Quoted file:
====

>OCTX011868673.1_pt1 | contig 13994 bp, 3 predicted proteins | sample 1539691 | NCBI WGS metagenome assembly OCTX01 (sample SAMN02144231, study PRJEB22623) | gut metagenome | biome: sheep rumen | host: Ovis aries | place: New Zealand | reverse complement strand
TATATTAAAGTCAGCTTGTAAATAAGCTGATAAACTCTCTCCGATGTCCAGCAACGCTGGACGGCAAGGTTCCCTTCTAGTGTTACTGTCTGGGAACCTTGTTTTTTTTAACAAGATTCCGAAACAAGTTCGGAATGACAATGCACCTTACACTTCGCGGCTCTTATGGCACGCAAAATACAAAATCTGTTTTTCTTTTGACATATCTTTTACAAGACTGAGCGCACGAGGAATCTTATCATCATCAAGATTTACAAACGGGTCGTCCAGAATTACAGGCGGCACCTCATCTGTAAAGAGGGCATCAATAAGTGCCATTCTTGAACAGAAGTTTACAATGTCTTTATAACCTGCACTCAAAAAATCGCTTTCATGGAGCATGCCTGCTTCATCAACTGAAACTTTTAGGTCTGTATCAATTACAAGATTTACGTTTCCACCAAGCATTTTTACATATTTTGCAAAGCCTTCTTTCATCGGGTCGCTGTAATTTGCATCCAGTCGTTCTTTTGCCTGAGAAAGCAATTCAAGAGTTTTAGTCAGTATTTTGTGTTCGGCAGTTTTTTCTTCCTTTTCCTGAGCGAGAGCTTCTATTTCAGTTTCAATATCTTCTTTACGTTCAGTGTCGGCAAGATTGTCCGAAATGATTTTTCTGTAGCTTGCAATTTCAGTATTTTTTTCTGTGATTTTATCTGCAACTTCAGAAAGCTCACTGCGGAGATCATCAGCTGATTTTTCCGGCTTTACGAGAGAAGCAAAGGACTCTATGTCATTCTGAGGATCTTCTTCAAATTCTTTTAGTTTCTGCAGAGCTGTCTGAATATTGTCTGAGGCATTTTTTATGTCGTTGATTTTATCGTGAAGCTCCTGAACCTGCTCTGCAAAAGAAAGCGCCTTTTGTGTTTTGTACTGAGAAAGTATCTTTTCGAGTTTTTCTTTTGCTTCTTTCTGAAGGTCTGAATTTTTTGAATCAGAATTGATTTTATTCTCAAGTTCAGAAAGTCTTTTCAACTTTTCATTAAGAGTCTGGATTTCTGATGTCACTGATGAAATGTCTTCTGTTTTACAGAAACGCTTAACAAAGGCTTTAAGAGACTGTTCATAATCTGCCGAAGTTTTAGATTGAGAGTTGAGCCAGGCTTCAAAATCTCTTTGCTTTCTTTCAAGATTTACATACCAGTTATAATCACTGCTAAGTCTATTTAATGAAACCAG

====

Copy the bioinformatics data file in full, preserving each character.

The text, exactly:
>OCTX011868673.1_pt1 | contig 13994 bp, 3 predicted proteins | sample 1539691 | NCBI WGS metagenome assembly OCTX01 (sample SAMN02144231, study PRJEB22623) | gut metagenome | biome: sheep rumen | host: Ovis aries | place: New Zealand | reverse complement strand
TATATTAAAGTCAGCTTGTAAATAAGCTGATAAACTCTCTCCGATGTCCAGCAACGCTGGACGGCAAGGTTCCCTTCTAGTGTTACTGTCTGGGAACCTTGTTTTTTTTAACAAGATTCCGAAACAAGTTCGGAATGACAATGCACCTTACACTTCGCGGCTCTTATGGCACGCAAAATACAAAATCTGTTTTTCTTTTGACATATCTTTTACAAGACTGAGCGCACGAGGAATCTTATCATCATCAAGATTTACAAACGGGTCGTCCAGAATTACAGGCGGCACCTCATCTGTAAAGAGGGCATCAATAAGTGCCATTCTTGAACAGAAGTTTACAATGTCTTTATAACCTGCACTCAAAAAATCGCTTTCATGGAGCATGCCTGCTTCATCAACTGAAACTTTTAGGTCTGTATCAATTACAAGATTTACGTTTCCACCAAGCATTTTTACATATTTTGCAAAGCCTTCTTTCATCGGGTCGCTGTAATTTGCATCCAGTCGTTCTTTTGCCTGAGAAAGCAATTCAAGAGTTTTAGTCAGTATTTTGTGTTCGGCAGTTTTTTCTTCCTTTTCCTGAGCGAGAGCTTCTATTTCAGTTTCAATATCTTCTTTACGTTCAGTGTCGGCAAGATTGTCCGAAATGATTTTTCTGTAGCTTGCAATTTCAGTATTTTTTTCTGTGATTTTATCTGCAACTTCAGAAAGCTCACTGCGGAGATCATCAGCTGATTTTTCCGGCTTTACGAGAGAAGCAAAGGACTCTATGTCATTCTGAGGATCTTCTTCAAATTCTTTTAGTTTCTGCAGAGCTGTCTGAATATTGTCTGAGGCATTTTTTATGTCGTTGATTTTATCGTGAAGCTCCTGAACCTGCTCTGCAAAAGAAAGCGCCTTTTGTGTTTTGTACTGAGAAAGTATCTTTTCGAGTTTTTCTTTTGCTTCTTTCTGAAGGTCTGAATTTTTTGAATCAGAATTGATTTTATTCTCAAGTTCAGAAAGTCTTTTCAACTTTTCATTAAGAGTCTGGATTTCTGATGTCACTGATGAAATGTCTTCTGTTTTACAGAAACGCTTAACAAAGGCTTTAAGAGACTGTTCATAATCTGCCGAAGTTTTAGATTGAGAGTTGAGCCAGGCTTCAAAATCTCTTTGCTTTCTTTCAAGATTTACATACCAGTTATAATCACTGCTAAGTCTATTTAATGAAACCAG